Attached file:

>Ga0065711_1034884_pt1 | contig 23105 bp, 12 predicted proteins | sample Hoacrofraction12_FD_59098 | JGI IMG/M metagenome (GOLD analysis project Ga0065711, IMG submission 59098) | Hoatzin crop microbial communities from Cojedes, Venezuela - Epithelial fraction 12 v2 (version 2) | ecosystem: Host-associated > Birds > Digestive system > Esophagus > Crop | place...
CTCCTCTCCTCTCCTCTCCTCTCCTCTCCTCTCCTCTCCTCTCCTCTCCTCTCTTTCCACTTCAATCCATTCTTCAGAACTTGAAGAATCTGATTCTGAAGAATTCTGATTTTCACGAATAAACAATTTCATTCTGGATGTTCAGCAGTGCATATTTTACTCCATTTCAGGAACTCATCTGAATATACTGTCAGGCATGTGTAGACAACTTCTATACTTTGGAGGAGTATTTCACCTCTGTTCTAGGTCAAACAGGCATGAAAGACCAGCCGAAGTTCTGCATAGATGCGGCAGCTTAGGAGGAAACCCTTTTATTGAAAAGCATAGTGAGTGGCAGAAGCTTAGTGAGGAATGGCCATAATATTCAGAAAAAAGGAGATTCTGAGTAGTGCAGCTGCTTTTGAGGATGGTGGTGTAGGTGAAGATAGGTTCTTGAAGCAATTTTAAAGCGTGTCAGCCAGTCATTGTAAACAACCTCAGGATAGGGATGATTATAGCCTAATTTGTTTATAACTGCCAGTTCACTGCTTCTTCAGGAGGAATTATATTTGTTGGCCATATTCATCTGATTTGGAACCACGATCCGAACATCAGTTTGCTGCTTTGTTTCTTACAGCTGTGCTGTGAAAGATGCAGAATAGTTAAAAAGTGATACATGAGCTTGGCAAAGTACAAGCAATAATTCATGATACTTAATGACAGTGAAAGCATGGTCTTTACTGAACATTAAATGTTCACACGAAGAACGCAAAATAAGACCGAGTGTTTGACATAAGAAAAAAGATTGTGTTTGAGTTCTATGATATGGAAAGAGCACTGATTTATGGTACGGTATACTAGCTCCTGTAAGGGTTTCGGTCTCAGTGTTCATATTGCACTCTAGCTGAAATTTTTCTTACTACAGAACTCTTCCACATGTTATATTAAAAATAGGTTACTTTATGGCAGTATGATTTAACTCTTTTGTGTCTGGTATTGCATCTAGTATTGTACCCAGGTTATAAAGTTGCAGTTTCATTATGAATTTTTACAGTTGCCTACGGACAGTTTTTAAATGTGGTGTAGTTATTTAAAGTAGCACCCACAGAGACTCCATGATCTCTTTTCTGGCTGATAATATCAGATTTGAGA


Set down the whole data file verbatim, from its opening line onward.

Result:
>Ga0065711_1034884_pt1 | contig 23105 bp, 12 predicted proteins | sample Hoacrofraction12_FD_59098 | JGI IMG/M metagenome (GOLD analysis project Ga0065711, IMG submission 59098) | Hoatzin crop microbial communities from Cojedes, Venezuela - Epithelial fraction 12 v2 (version 2) | ecosystem: Host-associated > Birds > Digestive system > Esophagus > Crop | place...
CTCCTCTCCTCTCCTCTCCTCTCCTCTCCTCTCCTCTCCTCTCCTCTCCTCTCTTTCCACTTCAATCCATTCTTCAGAACTTGAAGAATCTGATTCTGAAGAATTCTGATTTTCACGAATAAACAATTTCATTCTGGATGTTCAGCAGTGCATATTTTACTCCATTTCAGGAACTCATCTGAATATACTGTCAGGCATGTGTAGACAACTTCTATACTTTGGAGGAGTATTTCACCTCTGTTCTAGGTCAAACAGGCATGAAAGACCAGCCGAAGTTCTGCATAGATGCGGCAGCTTAGGAGGAAACCCTTTTATTGAAAAGCATAGTGAGTGGCAGAAGCTTAGTGAGGAATGGCCATAATATTCAGAAAAAAGGAGATTCTGAGTAGTGCAGCTGCTTTTGAGGATGGTGGTGTAGGTGAAGATAGGTTCTTGAAGCAATTTTAAAGCGTGTCAGCCAGTCATTGTAAACAACCTCAGGATAGGGATGATTATAGCCTAATTTGTTTATAACTGCCAGTTCACTGCTTCTTCAGGAGGAATTATATTTGTTGGCCATATTCATCTGATTTGGAACCACGATCCGAACATCAGTTTGCTGCTTTGTTTCTTACAGCTGTGCTGTGAAAGATGCAGAATAGTTAAAAAGTGATACATGAGCTTGGCAAAGTACAAGCAATAATTCATGATACTTAATGACAGTGAAAGCATGGTCTTTACTGAACATTAAATGTTCACACGAAGAACGCAAAATAAGACCGAGTGTTTGACATAAGAAAAAAGATTGTGTTTGAGTTCTATGATATGGAAAGAGCACTGATTTATGGTACGGTATACTAGCTCCTGTAAGGGTTTCGGTCTCAGTGTTCATATTGCACTCTAGCTGAAATTTTTCTTACTACAGAACTCTTCCACATGTTATATTAAAAATAGGTTACTTTATGGCAGTATGATTTAACTCTTTTGTGTCTGGTATTGCATCTAGTATTGTACCCAGGTTATAAAGTTGCAGTTTCATTATGAATTTTTACAGTTGCCTACGGACAGTTTTTAAATGTGGTGTAGTTATTTAAAGTAGCACCCACAGAGACTCCATGATCTCTTTTCTGGCTGATAATATCAGATTTGAGA